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Dr Nigel Joel Gonsalves, will be available at our Medical Centre for Physiotherapy on Tuesdays and Thursdays from 5.30 to 7 p.m. ______________________

Musicians and Guitarists are requested to help with the Cantors. Those willing, kindly give your names at the Parish Office. Thanks in advance for your generosity. _________________________________


View King James Bible:

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Bible Gems

God’s love

Isaiah (Is) 43:4

You are precious in my eyes, and honoured, and I love you.

God’s Word

Psalm (Ps) 119:105

Thy word is a lamp to my feet and a light to my path.

Lectio Divina

“If the practice of Lectio Divina is promoted with efficacy,

I am convinced that it will produce

a new spiritual springtime in the Church.”

– Pope Benedict XVI

LECTIO DIVINA (Latin, lek-see-o de-vee-na) is a very ancient art, of a slow, contemplative praying of the Bible which enables the Word of God, to become again what God intended that it should be – a means of union with Him.

What Lectio Divina is not:

1. The goal of Lectio Divina is not to complete reading the Bible : The reading or listening which is the first step in lectio divina is very different from the speed reading which we apply to newspapers, books and even to the Bible. Lectio is reverential listening; listening both in a spirit of silence and of awe… “a Listening with the Heart”.

2. Lectio Divina is not the same as Bible study: Bible Study is very useful at another time and provides a solid conceptual background for the practice of Lectio Divina, but in Lectio Divina what is important is not to understand the text critically but a growing relationship with God, who is communicating His own life to us in the sacred text.

3. Lectio Divina is not, as a rule, immediately gratifying. One does not reap the day following the sowing! All who know how to wait reap the reward. If you allow yourself to be possessed by the Word, you will hear even his silence. “There is nothing worse in the spiritual life, than the desire for immediate gratification.”

4. The Fruits of Lectio Divina is not your doing but Gods free gift: In Ancient times contemplation was not regarded as a goal to be achieved through some method of prayer, but was simply accepted with gratitude as God’s recurring gift.

What Lectio Divina is:

1. School of Prayer: The foremost aim of Lectio Divina is to simply lead us to ‘communion with God’ at all times, in prayer and out of fixed periods of prayer.

2. School of life : For the Fathers, one knows the bible by assimilating it to the point of translating it into life, so with Lectio divina because it is a foremost a ‘school of Prayer’, we gradually take on the attitudes that scripture desires of us.


For your daily lectio divina you may use one of the readings from the Eucharistic liturgy of the day or you may prefer to slowly work through a particular book of the Bible. It makes no difference which text is chosen, as long as one has not set a goal of “covering” a certain amount of text: the amount of text “covered” is in God’s hands, not yours.

1. Reading: Read the text slowly, savoring each portion of the reading, constantly listening for the “still, small voice” of a word or phrase that somehow says, “I am here for you today.” Do not expect lightening or ecstasies. In lectio divina God is teaching us to listen to Him, to seek Him in silence. He does not reach out and grab us; rather, He softly, gently invites us ever more deeply into His presence.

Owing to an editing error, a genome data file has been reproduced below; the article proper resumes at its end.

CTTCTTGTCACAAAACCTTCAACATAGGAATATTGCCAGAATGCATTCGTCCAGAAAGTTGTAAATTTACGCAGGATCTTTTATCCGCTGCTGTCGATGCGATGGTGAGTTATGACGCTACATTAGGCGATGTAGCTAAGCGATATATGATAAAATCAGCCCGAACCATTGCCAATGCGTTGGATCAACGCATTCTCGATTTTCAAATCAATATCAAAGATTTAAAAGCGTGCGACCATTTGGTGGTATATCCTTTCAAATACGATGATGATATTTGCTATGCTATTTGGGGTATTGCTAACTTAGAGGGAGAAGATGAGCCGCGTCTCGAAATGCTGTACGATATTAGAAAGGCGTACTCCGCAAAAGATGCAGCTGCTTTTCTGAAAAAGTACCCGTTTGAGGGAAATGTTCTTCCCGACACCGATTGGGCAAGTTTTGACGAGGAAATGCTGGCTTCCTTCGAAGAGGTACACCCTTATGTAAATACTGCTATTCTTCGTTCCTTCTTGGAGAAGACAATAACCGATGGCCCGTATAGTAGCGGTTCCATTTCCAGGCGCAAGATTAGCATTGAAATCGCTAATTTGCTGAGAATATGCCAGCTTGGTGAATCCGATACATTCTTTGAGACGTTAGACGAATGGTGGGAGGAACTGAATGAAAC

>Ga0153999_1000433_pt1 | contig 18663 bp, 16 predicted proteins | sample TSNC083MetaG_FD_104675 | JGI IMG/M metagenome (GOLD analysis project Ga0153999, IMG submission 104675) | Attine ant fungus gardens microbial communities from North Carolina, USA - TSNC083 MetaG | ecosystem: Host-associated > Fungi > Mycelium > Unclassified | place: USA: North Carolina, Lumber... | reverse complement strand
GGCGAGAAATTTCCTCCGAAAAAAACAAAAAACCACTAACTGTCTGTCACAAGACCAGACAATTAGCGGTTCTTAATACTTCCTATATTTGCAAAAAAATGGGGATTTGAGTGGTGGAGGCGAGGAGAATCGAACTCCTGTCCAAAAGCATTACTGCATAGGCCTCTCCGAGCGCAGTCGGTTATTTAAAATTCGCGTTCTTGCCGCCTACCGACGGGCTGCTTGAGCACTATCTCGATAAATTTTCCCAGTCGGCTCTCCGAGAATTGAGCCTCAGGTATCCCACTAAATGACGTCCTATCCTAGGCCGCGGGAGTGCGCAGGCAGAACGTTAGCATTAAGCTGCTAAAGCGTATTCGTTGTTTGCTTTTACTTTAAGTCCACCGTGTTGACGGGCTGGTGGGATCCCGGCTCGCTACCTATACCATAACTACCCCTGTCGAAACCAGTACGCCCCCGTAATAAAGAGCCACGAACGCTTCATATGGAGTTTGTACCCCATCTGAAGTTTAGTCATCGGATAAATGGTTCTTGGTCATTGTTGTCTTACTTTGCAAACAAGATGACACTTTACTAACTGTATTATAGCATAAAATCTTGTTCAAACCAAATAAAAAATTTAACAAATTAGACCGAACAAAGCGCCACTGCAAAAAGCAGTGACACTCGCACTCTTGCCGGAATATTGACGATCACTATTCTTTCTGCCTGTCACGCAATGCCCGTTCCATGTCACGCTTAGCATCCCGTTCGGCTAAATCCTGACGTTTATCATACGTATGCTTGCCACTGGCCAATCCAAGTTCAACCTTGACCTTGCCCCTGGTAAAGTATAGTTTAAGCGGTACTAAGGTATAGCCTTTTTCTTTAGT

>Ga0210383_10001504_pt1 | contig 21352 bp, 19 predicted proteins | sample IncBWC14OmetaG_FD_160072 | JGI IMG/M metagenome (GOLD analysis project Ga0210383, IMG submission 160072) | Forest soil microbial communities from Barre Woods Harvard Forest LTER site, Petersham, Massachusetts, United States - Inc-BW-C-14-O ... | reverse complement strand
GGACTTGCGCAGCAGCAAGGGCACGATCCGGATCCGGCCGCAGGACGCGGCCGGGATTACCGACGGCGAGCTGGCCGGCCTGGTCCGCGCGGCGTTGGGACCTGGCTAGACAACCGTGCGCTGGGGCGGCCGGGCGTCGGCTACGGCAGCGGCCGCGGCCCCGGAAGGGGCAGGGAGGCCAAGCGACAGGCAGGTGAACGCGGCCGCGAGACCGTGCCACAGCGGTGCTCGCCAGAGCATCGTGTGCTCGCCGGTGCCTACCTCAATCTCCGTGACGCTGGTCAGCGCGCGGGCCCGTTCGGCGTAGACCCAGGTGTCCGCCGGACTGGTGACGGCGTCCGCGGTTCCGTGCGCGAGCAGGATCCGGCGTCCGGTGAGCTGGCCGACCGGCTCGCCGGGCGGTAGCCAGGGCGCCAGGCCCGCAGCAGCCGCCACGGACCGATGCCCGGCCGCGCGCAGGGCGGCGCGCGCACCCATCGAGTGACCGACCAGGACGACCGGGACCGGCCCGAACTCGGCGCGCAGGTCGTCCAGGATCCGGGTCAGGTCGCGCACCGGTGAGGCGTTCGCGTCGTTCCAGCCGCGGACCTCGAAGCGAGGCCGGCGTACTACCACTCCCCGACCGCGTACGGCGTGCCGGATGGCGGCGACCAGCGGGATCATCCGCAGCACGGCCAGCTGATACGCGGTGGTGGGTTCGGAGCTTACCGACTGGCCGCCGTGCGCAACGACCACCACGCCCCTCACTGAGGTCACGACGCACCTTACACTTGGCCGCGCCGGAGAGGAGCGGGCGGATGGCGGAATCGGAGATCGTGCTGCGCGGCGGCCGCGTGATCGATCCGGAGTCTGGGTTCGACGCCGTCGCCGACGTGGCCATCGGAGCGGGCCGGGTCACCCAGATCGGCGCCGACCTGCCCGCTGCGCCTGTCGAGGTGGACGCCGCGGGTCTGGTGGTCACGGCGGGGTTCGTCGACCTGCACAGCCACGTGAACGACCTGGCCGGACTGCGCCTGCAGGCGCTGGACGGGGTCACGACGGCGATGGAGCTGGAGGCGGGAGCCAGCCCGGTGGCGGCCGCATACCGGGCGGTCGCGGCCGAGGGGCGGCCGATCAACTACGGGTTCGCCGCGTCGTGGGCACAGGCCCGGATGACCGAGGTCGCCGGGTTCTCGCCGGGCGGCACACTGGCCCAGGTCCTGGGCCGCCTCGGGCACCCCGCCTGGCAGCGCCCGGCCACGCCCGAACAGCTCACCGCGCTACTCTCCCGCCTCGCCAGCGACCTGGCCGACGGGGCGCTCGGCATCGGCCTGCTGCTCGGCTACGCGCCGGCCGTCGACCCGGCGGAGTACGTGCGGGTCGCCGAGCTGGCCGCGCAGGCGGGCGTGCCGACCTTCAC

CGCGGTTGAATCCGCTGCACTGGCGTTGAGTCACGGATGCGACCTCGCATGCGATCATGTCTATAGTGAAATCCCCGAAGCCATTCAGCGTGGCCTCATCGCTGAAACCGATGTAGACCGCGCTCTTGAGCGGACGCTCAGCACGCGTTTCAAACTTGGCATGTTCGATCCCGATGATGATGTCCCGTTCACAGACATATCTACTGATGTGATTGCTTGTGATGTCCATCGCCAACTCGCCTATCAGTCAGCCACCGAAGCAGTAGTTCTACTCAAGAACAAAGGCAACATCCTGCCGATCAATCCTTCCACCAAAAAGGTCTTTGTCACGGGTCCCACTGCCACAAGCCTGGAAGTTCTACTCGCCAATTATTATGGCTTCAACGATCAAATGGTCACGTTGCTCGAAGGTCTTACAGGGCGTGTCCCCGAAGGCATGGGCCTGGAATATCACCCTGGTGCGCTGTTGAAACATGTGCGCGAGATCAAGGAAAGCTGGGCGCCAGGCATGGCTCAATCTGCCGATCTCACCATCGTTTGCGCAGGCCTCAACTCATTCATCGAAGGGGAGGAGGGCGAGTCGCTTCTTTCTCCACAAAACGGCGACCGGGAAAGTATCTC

2. Meditation: Once we have found a word or a passage in the Scriptures that speaks to us in a personal way, stop reading and slowly repeat it to yourself again and again for as long as you are drawn to do so. The image of the ruminant animal quietly chewing its cud was used in antiquity as a symbol of the Christian pondering the Word of God. Meditation allows God’s word to become His word for us, a word that touches us and affects us at our deepest levels. Once you feel saturated with the text move on to the next step.

3. Prayer : Speak to God as you would with one who you know loves and accepts you. Give to Him what you have discovered during your experience of Meditation.

4. Contemplation: Learn to use words when words are helpful, and to let go of words when they no longer are necessary. So, now simply rest in God’s embrace – in the presence of the One who has used His word as a means of inviting us to accept His transforming embrace.

After going through the four steps you may carry on reading from where you stopped and follow the process again.

1st Friday: Fr. Ribes – First Friday Adoration as usual

2nd Friday: Fr. Benji

3rd Friday: Fr. Ribes

4th Friday: Fr. Ribes

5th Friday: Fr. Ribes.

Ignatian Retreat

Do a FULL LENGTH “IGNATIAN RETREAT” – While carrying on your regular activities.

On the occasion of the 450th anniversary of the death of St Ignatius Loyola, the Promoter of the “Spiritual Exercises”, the Fathers of St Peter’s Parish are happy to guide those desirous to go through this transforming experience.

Since most working people, are unable to make the uninterrupted 30-day retreat, Ignatius himself proposed a method whereby the “Full Retreat Experience” could be had in an extended manner over a period of a few months. This Ignatian Retreat is called the 19th Annotation Retreat.

Any Lay Person keen on going through this experience and having the willingness to spend “daily one and half hour of prayer and reflection” (which could be done in parts) are invited to register for the retreat.

Kindly, contact any of the following parish Fathers: Fr Benji, Fr Juan or Fr. Ribes

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